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Blog Home Buying 101 What You Need To Know About New Home Warranties
What You Need To Know About New Home Warranties
Home Buying 101
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One might assume that when shopping for a new home, a new home warranty is not of great importance. After all, the home is new, so what could go wrong? Many things, actually. Errors in construction are not uncommon, and because of this fact, builder's warranties should be considered an important part of the home selection process.
Home in 4S RanchHome in 4S Ranch
Many states now have provisions that are mandatory in regard to home warranties. These may not be full warranties, as limited warranties are quite common. Ten years is the standard time frame for state warranties. However, it is important to note that the coverage level may not remain the same during this time period. The structure itself may be covered for the entire duration, with workmanship defects being covered for only a period of one year. To determine what warranty is required by law in your state, contact the contractor licensing board in your area.
 
Builders often offer their own home warranty. These can be wonderful should a problem arise and the builder holds up their end of the bargain. These home warranties may not be iron clad, however, as the builder could go out of business. For this reason, it will be important to ask how the warranty will be handled should the builder cease to be in business. It is equally important to do a bit of research in order to determine how long the builder has been in business. Additionally, check out the builder using the Better Business Bureau website. A few complaints are normal. It is how these complaints were handled that needs to be examined.
 
The Magnuson-Moss Warranty Act is a federal law that works to protect consumers by requiring that warranties not be misused and be easier to understand. Home buyers may be presented with a warranty document when the time comes to close on the home. Generally, the longer and more verbose this document is, the greater the red flag. Terms that may not have been discussed in negotiations can be slipped into all the wording. Short and to the point is better. Buyers do have the right to not sign such paperwork, with the exception being if the buyer has previously consented to do so.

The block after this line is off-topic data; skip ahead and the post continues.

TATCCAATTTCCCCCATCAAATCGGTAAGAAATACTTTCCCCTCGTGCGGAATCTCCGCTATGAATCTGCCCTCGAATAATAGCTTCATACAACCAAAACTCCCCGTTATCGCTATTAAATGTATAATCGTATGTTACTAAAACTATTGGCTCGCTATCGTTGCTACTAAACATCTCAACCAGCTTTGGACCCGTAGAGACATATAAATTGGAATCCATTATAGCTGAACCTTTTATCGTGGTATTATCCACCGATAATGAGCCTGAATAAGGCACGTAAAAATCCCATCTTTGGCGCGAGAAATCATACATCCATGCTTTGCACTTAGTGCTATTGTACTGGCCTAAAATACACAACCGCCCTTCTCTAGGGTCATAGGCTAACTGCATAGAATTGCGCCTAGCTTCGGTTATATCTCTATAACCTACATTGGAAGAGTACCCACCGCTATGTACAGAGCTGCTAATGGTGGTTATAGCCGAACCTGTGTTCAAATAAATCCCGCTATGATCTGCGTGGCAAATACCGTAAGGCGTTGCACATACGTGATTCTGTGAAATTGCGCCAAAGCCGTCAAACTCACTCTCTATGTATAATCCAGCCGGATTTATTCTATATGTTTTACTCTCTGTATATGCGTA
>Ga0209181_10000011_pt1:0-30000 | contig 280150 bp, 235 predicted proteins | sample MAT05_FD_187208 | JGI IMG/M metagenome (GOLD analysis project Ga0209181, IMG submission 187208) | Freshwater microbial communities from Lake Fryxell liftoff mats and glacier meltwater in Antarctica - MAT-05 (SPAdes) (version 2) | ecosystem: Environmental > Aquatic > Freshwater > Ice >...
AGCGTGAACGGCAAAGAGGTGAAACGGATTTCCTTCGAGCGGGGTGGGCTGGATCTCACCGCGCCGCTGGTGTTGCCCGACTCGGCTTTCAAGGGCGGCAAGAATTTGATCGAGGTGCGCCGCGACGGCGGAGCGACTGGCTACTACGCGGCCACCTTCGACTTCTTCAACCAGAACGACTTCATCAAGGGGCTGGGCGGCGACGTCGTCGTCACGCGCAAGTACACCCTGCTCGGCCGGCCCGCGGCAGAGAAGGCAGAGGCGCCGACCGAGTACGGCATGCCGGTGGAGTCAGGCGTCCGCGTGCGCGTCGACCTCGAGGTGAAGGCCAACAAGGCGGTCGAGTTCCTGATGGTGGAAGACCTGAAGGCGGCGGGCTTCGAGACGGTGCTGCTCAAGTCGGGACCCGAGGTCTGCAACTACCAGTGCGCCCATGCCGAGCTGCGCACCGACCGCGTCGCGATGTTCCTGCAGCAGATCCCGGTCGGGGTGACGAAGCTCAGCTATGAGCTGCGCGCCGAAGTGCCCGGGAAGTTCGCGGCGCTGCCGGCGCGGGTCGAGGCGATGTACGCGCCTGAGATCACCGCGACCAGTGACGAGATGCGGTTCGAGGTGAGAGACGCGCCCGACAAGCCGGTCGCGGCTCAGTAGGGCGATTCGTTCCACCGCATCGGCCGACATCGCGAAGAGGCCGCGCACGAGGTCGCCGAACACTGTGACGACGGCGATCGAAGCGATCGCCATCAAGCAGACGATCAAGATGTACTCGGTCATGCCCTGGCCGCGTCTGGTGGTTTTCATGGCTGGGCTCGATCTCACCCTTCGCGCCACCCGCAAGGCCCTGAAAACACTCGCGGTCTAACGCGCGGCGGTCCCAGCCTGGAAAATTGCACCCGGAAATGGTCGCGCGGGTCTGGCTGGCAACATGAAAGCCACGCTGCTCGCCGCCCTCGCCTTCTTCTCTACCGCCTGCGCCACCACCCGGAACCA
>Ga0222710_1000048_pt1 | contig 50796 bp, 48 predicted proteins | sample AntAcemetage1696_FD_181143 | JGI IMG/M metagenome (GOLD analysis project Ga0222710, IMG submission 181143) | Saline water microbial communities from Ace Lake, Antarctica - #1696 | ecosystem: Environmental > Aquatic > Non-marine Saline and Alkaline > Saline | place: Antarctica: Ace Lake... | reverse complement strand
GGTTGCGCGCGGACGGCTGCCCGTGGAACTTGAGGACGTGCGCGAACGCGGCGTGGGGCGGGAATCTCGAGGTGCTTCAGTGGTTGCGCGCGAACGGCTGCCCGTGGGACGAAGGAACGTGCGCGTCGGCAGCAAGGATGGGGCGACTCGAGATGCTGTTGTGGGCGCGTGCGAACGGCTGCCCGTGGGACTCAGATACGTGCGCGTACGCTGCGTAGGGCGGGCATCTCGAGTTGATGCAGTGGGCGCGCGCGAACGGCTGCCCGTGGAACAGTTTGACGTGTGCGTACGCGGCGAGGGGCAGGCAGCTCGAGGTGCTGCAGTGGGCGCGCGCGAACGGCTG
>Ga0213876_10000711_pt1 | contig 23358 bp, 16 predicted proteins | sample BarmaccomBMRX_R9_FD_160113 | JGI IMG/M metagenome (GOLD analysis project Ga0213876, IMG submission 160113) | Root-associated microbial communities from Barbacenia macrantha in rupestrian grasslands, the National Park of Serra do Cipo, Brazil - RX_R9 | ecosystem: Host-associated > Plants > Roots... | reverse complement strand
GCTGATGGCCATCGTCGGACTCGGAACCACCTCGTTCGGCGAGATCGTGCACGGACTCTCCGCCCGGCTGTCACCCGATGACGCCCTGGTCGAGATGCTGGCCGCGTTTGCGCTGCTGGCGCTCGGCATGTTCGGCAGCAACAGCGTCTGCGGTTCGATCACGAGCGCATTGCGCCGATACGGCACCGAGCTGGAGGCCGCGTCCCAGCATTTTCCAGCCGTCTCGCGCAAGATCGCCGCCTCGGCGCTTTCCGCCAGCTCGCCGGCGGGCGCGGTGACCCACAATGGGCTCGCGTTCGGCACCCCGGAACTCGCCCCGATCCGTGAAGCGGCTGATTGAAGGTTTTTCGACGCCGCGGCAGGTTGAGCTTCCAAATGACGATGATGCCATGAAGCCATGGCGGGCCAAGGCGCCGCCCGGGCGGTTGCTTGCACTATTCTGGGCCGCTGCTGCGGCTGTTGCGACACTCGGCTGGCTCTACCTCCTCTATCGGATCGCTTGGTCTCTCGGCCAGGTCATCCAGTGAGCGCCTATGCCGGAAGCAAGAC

A double home inspection may prevent the need to worry about home warranty hassles. The initial home inspection may reveal problems that the builder will need to fix prior to closing. A second home inspection should be performed prior to the end of the first phase of the home warranty ending. Should you have a one year warranty on defects, the inspection should be completed during either the tenth or eleventh month in order to allow time to work with the builder and have repairs completed prior to the end of the warranty period. 

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Darin Redding
Written on Wednesday, 16 May 2012 00:00 by Darin Redding

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Last Updated on Sunday, 11 August 2013 13:38
 

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